I was pretty pumped at the front of the place. The filthy awning and Italian Ice Area out front worked in collusion to take me back to childhood. As soon as we got in, though, I lost any expectations that the rad exterior might have instilled in me. The slices sitting behind the counter just didn't look very good. I ordered my slice, paid my $2.00, sprinkled on my usual array of pizzeria spices (if you care to argue about the legitimacy of spicing pizza, we may as well keep it all in the comments section of this entry, just for the sake of containment), and brought the slice to the table, feeling pretty unenthused about how it looked.
The undercooked, thick glob of cheese at the very front of the slice, falling apart, with sauce poking through the holes in it's structural integrity, really turned me off. While I totally realize that this is someone's ideal slice, I also realized that I am not that someone.
I kept my reservations to myself, so as not to prejudice Matt and Cristy, my pizza partners. Taking the first bites, I was impressed by how good the sauce tasted, though I did mention, after everyone had tried it, that I was generally unenthusiastic and thought the slice had too much cheese. Cristy mentioned that there was "something wrong" with the taste of the crust. The she put her finger on it, "it seems like this crust has been frozen! It's a good thing, though. I fucking love Elio's." Take that however you will.
Generally speaking, I think the slice was totally undercooked overall, and it might've been a little better if it had been a little more cooked through. However, with that much cheese lumped on the middle, it'll never really be possible to cook it more without the cheese turning into total liquid and dripping off. Initially I thought the crust was pretty good, but that was just because I had bitten into the reservoir of grease that had collected when I'd folded it in half. The rest of the crust was the most textureless, flavorless waste I've tasted in a while. The sauce sure was good, though.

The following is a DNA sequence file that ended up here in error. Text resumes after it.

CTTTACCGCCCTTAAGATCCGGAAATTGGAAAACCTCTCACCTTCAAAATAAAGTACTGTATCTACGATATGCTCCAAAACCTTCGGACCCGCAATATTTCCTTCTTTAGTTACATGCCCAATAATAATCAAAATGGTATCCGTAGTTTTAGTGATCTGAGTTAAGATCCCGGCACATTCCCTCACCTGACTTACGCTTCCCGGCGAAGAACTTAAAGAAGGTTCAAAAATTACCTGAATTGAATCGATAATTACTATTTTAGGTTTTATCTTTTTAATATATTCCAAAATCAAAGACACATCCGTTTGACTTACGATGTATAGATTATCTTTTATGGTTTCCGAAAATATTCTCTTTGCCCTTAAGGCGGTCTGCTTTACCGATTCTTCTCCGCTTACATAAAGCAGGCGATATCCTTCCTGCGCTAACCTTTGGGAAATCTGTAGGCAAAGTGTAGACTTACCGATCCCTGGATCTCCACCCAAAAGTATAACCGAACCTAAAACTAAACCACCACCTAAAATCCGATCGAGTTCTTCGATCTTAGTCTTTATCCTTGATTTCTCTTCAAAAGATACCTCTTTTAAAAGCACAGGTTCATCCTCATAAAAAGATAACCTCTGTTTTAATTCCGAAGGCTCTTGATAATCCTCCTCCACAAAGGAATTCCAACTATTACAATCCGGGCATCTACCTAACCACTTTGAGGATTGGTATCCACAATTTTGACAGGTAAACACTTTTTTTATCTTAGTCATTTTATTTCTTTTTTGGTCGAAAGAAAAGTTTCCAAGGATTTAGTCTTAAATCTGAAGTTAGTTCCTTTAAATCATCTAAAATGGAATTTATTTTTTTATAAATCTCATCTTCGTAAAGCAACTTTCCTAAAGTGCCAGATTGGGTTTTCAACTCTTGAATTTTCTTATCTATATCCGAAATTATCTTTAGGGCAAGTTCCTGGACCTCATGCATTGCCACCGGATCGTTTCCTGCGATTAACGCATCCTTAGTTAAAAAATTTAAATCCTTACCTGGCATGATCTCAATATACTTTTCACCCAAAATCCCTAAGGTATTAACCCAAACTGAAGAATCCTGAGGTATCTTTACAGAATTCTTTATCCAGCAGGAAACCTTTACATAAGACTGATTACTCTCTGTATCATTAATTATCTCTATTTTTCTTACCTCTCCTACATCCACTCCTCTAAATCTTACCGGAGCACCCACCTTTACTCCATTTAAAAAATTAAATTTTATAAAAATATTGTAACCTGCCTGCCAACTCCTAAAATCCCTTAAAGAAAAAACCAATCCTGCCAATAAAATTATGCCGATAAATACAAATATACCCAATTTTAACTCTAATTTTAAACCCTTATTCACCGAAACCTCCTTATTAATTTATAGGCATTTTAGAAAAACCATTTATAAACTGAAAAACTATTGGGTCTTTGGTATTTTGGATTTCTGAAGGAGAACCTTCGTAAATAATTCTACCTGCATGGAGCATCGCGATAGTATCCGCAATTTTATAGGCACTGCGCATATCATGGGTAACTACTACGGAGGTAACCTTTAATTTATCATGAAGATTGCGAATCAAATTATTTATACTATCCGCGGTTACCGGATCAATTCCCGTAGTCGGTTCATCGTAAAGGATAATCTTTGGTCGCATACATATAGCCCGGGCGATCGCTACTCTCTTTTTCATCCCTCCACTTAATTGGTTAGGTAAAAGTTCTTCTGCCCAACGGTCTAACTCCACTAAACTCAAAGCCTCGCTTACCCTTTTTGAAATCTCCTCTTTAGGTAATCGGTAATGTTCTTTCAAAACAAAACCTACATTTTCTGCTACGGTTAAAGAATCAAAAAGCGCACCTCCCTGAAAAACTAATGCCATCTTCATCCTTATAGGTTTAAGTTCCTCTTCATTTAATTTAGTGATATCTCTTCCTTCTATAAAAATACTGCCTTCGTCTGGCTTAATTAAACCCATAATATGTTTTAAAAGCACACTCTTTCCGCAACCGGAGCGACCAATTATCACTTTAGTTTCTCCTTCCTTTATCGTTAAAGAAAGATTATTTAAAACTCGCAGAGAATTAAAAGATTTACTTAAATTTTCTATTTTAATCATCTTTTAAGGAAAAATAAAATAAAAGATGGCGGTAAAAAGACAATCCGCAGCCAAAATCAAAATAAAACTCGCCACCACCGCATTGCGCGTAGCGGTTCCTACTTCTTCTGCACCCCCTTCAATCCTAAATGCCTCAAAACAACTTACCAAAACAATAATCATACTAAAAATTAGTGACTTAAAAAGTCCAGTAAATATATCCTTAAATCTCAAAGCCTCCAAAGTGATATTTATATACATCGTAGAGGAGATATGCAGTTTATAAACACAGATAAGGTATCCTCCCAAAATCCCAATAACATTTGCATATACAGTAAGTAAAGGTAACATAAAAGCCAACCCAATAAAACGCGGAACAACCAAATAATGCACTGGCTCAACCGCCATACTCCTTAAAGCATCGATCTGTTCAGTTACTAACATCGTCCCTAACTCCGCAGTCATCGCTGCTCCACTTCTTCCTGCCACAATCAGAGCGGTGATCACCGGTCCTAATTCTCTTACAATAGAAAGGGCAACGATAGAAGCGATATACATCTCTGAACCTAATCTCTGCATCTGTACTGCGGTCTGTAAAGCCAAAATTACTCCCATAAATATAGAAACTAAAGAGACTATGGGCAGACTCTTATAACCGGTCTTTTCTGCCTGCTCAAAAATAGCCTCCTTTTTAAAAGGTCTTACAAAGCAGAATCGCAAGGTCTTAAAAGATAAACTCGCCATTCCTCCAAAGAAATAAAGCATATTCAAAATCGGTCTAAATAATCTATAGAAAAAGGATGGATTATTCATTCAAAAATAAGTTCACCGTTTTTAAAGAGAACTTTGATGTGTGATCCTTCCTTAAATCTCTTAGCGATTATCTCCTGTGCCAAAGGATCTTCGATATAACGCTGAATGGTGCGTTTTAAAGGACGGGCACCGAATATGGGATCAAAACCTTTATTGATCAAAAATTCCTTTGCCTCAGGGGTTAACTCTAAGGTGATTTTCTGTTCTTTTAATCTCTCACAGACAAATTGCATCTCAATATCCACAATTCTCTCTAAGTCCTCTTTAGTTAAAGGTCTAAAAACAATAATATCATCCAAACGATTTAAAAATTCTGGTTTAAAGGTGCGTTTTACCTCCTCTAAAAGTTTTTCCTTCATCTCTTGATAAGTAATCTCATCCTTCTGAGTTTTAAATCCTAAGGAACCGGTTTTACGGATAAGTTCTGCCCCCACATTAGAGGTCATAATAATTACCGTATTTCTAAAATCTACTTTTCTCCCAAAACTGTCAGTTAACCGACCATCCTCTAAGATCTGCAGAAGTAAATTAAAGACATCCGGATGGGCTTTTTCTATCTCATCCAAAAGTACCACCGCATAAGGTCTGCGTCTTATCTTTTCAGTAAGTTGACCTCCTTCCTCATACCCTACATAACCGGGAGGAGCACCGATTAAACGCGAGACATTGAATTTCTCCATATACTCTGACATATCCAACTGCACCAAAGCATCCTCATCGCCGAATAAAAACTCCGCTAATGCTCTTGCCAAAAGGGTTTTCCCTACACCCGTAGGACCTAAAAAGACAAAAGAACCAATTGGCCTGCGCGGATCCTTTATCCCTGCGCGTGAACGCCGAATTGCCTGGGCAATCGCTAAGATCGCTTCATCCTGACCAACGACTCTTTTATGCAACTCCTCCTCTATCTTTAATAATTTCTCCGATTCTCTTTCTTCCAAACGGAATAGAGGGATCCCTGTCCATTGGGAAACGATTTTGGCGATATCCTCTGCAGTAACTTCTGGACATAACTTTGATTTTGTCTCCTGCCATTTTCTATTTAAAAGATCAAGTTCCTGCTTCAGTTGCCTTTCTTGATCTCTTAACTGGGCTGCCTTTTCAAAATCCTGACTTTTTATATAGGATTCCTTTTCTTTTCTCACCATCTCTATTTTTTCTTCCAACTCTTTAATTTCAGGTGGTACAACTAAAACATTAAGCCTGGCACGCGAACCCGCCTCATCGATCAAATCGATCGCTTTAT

That's Amore Pizza
1405 Saint Nicholas Ave
New York, NY 10033
I got a really nice letter recently from my friend Kate Ferencz, whose new tape my roommate happens to have put on in the living room ten minutes ago and it is BLOWING MY MIND.
did you get the idea for the pizza blog when you were traveling through sad lonely places where there wasn't any good pizza? I'm sitting in my mom's house in westchester reading it and thinking about how it really makes me want to eat pizza and remembering what it was like in new orleans when all we ever ever did was talk about how we wished we had pizza, or sometimes, you'd think it but you wouldn't say it, because you didn't want to remind everyone else around you and make them all upset. I can't believe I'm about to leave pizza land again. keep up the good work!
You can listen to Kate's rad music and check out some upcoming tour dates on her myspace page, which you should do. She is way talented and worth seeing live if you're in the Southeast, where she will apparently be playing some shows next week. And if you aren't lucky enough to live in Asheville or Murphreesboro (really, Kate, Murphreesboro?), you should still listen to the songs and order a record if you like them.
As per the awning: why is cupid getting struck by a green lightning bolt to his ass?ReplyDelete
Perhaps I am the first to ponder such mysteries....
The awning looks like it has been burned near the top. Odd for a slice that was undercooked. Btw, what's a "record?"ReplyDelete
The awning sure is the real story here, but the split personality pizza slice was worth chonicling too.ReplyDelete
That sign must be more than 10 years old, since the phone number doesn't include an area code. And Gyros and coffee must have been added at a later date, hence the need for special neon signs about them.
Anywho, the place deserves extra points just for having empty pizza boxes stacked up to the ceiling, but I would be curious if they have custom boxes instead of the generic ones used by lesser enterprises.